As skeptics, we are dedicated to fighting woo and misinformation, however many educated, kind, intelligent people overlook one of the worst kinds of woo and use it to discriminate against others. What am I talking about? Language woo. Misperceptions and misunderstandings of what language is and how it works. I’m going to lay out a few myths about language that I’ve heard otherwise wonderful skeptics professing, and try to explain from the perspective of a linguist what’s wrong with the underlying premises. As skeptics, we should be wary of all kinds of misinformation, not just worried about bigfoot and anti-vaccers, so let’s start with the most basic of human traits: language.
Myth #1: African-American speech is uneducated and sloppy. If people from bad neighborhoods want to succeed, they should learn how to speak properly.
Fact: This misperception gets to the heart of language woo. Most linguists (those people who study language and how it functions for a living) are descriptivists, not prescriptivists. That means they treat language as a science, looking to describe how actual users function with actual language, instead of trying to understand an ideal system of rules and impose it on users. There is some variation here, but nearly all linguists agree that African American Vernacular English (and many other accents and dialects with negative stereotypes) are 100% grammatical: they simply have a DIFFERENT grammar from standard English. The kicker here is that these speakers are not breaking rules or being lazy, they’re simply following a different set of rules, but it’s still one that is perfectly consistent, intelligible and functional. Asserting that these speakers are lazy or stupid misunderstands how they are using language and how that language is varying from the standard. In fact, standard usages are relatively arbitrary, and usually only based on the variety of language used by the wealthy or educated. Shaming those who don’t use the standard is simply telling them that their rules and behaviors are unacceptable because they are not the same as another person who has more prestige or wealth.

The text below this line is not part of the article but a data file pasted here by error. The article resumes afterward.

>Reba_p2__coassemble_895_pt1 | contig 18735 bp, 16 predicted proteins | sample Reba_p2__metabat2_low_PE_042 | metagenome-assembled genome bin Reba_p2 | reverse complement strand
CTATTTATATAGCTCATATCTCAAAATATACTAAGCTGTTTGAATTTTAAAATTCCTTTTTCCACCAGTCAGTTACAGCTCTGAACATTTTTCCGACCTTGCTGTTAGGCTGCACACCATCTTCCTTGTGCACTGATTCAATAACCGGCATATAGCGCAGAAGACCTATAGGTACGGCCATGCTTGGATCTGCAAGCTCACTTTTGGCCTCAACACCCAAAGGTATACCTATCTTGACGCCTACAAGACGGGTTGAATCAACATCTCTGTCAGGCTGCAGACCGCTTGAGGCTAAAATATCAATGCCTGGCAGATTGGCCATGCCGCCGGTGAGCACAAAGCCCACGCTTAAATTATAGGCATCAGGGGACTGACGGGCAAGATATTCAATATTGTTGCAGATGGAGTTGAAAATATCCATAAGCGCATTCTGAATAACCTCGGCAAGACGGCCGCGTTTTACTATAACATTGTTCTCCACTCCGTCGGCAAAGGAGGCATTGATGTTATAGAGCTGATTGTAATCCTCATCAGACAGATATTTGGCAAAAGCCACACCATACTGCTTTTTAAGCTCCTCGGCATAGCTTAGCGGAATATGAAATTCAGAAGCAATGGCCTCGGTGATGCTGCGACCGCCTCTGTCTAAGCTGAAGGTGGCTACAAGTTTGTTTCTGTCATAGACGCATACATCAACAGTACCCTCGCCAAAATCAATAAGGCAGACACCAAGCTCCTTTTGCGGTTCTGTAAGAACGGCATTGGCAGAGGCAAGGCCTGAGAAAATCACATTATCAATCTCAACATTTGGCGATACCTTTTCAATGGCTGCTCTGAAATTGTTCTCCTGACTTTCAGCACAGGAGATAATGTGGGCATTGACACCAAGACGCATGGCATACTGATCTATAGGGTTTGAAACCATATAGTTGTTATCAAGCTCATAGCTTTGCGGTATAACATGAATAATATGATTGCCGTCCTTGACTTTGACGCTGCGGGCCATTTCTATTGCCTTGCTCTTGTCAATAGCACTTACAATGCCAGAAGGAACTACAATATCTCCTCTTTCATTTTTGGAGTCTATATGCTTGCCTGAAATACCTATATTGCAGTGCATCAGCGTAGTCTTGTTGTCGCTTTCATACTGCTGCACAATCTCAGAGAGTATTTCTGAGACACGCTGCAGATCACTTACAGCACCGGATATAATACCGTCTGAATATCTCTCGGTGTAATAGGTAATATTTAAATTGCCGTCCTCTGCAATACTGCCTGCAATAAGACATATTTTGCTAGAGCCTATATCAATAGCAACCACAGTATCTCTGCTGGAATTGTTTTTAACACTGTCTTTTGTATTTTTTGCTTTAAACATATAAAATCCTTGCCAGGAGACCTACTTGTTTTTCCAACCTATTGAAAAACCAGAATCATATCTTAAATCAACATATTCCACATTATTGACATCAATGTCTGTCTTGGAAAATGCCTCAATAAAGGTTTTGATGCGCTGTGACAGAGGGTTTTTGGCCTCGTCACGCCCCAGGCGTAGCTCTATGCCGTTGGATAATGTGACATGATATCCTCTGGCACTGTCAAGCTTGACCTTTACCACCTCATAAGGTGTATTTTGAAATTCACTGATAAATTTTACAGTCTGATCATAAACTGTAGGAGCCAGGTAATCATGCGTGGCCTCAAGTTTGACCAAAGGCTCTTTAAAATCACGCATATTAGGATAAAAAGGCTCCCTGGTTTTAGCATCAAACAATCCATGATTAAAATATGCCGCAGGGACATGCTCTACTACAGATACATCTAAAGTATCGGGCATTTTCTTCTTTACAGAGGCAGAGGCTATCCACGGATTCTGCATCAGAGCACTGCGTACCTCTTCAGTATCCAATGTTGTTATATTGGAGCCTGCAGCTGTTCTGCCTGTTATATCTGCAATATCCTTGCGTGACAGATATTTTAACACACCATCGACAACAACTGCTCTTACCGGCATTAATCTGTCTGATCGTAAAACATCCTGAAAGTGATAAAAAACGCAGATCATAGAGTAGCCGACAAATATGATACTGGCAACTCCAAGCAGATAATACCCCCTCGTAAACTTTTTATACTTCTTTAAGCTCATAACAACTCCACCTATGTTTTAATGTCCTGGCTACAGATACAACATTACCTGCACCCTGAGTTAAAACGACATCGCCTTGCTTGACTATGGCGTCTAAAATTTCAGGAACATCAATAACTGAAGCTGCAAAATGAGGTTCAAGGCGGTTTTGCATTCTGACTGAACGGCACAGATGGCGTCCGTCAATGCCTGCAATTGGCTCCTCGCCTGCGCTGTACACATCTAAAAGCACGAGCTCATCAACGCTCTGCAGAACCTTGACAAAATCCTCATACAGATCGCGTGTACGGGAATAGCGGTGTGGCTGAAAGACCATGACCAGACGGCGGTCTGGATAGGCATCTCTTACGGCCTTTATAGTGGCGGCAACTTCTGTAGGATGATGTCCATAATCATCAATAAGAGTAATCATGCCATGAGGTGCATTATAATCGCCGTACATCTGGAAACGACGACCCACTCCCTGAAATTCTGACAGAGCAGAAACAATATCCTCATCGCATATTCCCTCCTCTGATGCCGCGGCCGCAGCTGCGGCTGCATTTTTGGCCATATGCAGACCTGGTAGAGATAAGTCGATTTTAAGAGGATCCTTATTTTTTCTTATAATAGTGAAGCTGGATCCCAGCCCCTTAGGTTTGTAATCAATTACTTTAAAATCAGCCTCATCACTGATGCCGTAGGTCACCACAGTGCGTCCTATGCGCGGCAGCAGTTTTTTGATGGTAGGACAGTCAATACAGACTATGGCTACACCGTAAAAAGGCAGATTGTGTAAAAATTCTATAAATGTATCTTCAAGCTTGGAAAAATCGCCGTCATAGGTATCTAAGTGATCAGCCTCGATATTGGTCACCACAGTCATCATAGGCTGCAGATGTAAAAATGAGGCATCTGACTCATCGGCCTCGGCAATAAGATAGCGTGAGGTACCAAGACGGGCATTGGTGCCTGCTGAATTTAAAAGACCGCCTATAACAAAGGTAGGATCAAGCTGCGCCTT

Myth #2: There are certain rules that one needs to follow when writing, such as “no split infinitives” or “don’t end a sentence with a preposition”
Fact: These rules are 100% arbitrary! They actually were not originally part of English, but around the time when dictionaries began to be created, some language enthusiasts decided that English should be more like Latin (because let’s face it, Latin is pretty fantastic). These rules were created because it’s impossible to do these things in Latin, and these thinkers wanted to turn English more Latin. In terms of intelligibility, economy, functionality or the ability of your sentence to communicate a meaning, these rules do absolutely nothing. Again, this misconception comes from the idea that certain languages or dialects are better than others. However there is absolutely no evidence that any language is better than another. People may have personal preferences, or in certain circumstances one dialect or language may be more appropriate, but this doesn’t make one language inherently better. Just like having a favorite cookie doesn’t make that cookie inherently better, so it is with languages.
Myth #3: Language today is sloppy, uses words improperly, and introduces all these new-fangled words that are bad for the language. We’re going downhill!
Fact: Language changes ALL THE TIME! And it’s FANTASTIC! While some people may frown at the fact that users change the meaning of words or coin new words, this is actually how a language grows, adapts and stays alive. Shakespeare coined new words all the time, and many of his words are in common usage and considered acceptable today. Many words we use today have actually taken on a definition completely opposite from what they used to mean, and yet we still understand each other and accept those words. Peter Trudgil points out “”none of us can unilaterally decide what a word means. Meanings of words are shared between people–they are a kind of social contract we all agree to–otherwise communication would not be possible.” As long as a meaning is intelligible, it’s a perfectly acceptable usage of language. These changes happen all the time, otherwise we’d still be using kine instead of cow.
There are many other variations on these same kinds of myths that pop up all the time. However the overall response to all myths that suggest there’s a proper way to speak or that you should judge someone based upon their language is that language is a tool for communication. It varies based upon users. If language communicates, then it is functioning just as it should. In order to function, users may be lazy and create new ways of saying things that cut out some of the syllables. Or they may be creative and introduce new ways of saying things. Different communities may follow different rules. And as time passes, language changes in order to adapt to new people, new technologies and new situations. All of these things are appropriate and helpful for our communication. There are many examples of negative stereotypes towards language being linked with racism, classism and discrimination. As skeptics, we should take the time to educate ourselves on the science of language so that we are not making unfounded judgments about the “correctness” of other people’s language. If you’re interested in language tolerance, check out lesserjoke, who does a number of posts about language myths. If you have the resources, I’d also suggest taking a basic linguistics or sociolinguistics class which can give you all the basic resources to understand language variation and usage, and how it might affect your perception of other people.